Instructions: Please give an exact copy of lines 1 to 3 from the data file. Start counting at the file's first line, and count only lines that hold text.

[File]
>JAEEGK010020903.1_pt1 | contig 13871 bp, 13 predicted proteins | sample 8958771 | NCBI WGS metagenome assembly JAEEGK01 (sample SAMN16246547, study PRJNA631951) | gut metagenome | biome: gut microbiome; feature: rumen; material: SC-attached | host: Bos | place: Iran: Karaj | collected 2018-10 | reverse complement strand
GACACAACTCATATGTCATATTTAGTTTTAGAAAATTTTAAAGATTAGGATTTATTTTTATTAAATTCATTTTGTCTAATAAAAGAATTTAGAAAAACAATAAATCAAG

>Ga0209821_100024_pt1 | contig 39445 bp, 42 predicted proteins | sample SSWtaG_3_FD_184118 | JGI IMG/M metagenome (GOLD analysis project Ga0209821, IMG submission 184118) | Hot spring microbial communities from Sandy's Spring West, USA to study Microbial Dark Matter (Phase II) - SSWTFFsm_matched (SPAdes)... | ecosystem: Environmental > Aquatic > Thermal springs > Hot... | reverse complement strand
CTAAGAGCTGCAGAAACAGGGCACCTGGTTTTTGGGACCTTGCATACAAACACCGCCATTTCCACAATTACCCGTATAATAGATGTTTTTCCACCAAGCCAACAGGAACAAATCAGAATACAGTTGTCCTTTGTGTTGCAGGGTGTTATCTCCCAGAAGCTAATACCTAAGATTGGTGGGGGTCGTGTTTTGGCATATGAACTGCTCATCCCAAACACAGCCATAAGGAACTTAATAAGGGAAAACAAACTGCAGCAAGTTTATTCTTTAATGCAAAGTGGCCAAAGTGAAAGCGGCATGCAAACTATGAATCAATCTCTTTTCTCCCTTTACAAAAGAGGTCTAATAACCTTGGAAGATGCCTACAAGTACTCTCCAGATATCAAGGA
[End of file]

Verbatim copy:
>JAEEGK010020903.1_pt1 | contig 13871 bp, 13 predicted proteins | sample 8958771 | NCBI WGS metagenome assembly JAEEGK01 (sample SAMN16246547, study PRJNA631951) | gut metagenome | biome: gut microbiome; feature: rumen; material: SC-attached | host: Bos | place: Iran: Karaj | collected 2018-10 | reverse complement strand
GACACAACTCATATGTCATATTTAGTTTTAGAAAATTTTAAAGATTAGGATTTATTTTTATTAAATTCATTTTGTCTAATAAAAGAATTTAGAAAAACAATAAATCAAG

>Ga0209821_100024_pt1 | contig 39445 bp, 42 predicted proteins | sample SSWtaG_3_FD_184118 | JGI IMG/M metagenome (GOLD analysis project Ga0209821, IMG submission 184118) | Hot spring microbial communities from Sandy's Spring West, USA to study Microbial Dark Matter (Phase II) - SSWTFFsm_matched (SPAdes)... | ecosystem: Environmental > Aquatic > Thermal springs > Hot... | reverse complement strand